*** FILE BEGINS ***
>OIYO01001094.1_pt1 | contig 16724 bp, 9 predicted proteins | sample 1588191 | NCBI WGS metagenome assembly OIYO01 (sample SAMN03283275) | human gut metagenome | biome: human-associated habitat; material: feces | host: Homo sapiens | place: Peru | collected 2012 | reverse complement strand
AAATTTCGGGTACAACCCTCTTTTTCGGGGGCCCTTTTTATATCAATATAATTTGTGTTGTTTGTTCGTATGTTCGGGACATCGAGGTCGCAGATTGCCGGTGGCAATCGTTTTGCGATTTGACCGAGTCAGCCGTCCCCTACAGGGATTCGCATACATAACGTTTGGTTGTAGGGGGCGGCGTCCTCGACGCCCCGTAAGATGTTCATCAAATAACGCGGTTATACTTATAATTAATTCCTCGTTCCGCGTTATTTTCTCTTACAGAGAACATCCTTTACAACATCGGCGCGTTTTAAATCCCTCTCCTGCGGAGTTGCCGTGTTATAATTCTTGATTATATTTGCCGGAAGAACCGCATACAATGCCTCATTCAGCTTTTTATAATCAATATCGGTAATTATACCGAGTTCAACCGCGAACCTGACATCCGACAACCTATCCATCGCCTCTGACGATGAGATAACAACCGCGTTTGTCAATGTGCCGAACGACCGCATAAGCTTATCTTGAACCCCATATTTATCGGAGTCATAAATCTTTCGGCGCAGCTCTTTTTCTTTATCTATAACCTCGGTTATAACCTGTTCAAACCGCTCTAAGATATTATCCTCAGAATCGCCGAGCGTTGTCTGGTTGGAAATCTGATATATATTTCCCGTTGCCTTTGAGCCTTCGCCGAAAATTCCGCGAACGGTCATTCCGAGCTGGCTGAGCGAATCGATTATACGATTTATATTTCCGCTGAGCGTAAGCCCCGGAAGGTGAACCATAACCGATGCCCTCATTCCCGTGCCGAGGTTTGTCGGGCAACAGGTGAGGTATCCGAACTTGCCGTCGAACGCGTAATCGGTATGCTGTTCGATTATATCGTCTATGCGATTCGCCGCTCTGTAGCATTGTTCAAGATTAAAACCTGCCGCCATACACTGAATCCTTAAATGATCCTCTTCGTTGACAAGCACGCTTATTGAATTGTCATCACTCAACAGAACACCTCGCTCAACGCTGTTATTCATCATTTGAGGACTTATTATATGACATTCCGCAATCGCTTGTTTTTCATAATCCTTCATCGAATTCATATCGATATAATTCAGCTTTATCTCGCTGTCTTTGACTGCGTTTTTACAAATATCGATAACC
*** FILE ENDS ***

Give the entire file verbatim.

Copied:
>OIYO01001094.1_pt1 | contig 16724 bp, 9 predicted proteins | sample 1588191 | NCBI WGS metagenome assembly OIYO01 (sample SAMN03283275) | human gut metagenome | biome: human-associated habitat; material: feces | host: Homo sapiens | place: Peru | collected 2012 | reverse complement strand
AAATTTCGGGTACAACCCTCTTTTTCGGGGGCCCTTTTTATATCAATATAATTTGTGTTGTTTGTTCGTATGTTCGGGACATCGAGGTCGCAGATTGCCGGTGGCAATCGTTTTGCGATTTGACCGAGTCAGCCGTCCCCTACAGGGATTCGCATACATAACGTTTGGTTGTAGGGGGCGGCGTCCTCGACGCCCCGTAAGATGTTCATCAAATAACGCGGTTATACTTATAATTAATTCCTCGTTCCGCGTTATTTTCTCTTACAGAGAACATCCTTTACAACATCGGCGCGTTTTAAATCCCTCTCCTGCGGAGTTGCCGTGTTATAATTCTTGATTATATTTGCCGGAAGAACCGCATACAATGCCTCATTCAGCTTTTTATAATCAATATCGGTAATTATACCGAGTTCAACCGCGAACCTGACATCCGACAACCTATCCATCGCCTCTGACGATGAGATAACAACCGCGTTTGTCAATGTGCCGAACGACCGCATAAGCTTATCTTGAACCCCATATTTATCGGAGTCATAAATCTTTCGGCGCAGCTCTTTTTCTTTATCTATAACCTCGGTTATAACCTGTTCAAACCGCTCTAAGATATTATCCTCAGAATCGCCGAGCGTTGTCTGGTTGGAAATCTGATATATATTTCCCGTTGCCTTTGAGCCTTCGCCGAAAATTCCGCGAACGGTCATTCCGAGCTGGCTGAGCGAATCGATTATACGATTTATATTTCCGCTGAGCGTAAGCCCCGGAAGGTGAACCATAACCGATGCCCTCATTCCCGTGCCGAGGTTTGTCGGGCAACAGGTGAGGTATCCGAACTTGCCGTCGAACGCGTAATCGGTATGCTGTTCGATTATATCGTCTATGCGATTCGCCGCTCTGTAGCATTGTTCAAGATTAAAACCTGCCGCCATACACTGAATCCTTAAATGATCCTCTTCGTTGACAAGCACGCTTATTGAATTGTCATCACTCAACAGAACACCTCGCTCAACGCTGTTATTCATCATTTGAGGACTTATTATATGACATTCCGCAATCGCTTGTTTTTCATAATCCTTCATCGAATTCATATCGATATAATTCAGCTTTATCTCGCTGTCTTTGACTGCGTTTTTACAAATATCGATAACC